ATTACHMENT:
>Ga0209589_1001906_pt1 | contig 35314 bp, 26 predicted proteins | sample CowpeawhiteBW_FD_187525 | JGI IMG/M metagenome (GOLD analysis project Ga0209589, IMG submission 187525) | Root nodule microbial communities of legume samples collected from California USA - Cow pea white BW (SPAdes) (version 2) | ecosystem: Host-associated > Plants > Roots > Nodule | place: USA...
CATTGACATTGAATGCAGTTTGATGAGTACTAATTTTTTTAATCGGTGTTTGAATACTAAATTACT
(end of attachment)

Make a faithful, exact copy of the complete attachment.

>Ga0209589_1001906_pt1 | contig 35314 bp, 26 predicted proteins | sample CowpeawhiteBW_FD_187525 | JGI IMG/M metagenome (GOLD analysis project Ga0209589, IMG submission 187525) | Root nodule microbial communities of legume samples collected from California USA - Cow pea white BW (SPAdes) (version 2) | ecosystem: Host-associated > Plants > Roots > Nodule | place: USA...
CATTGACATTGAATGCAGTTTGATGAGTACTAATTTTTTTAATCGGTGTTTGAATACTAAATTACT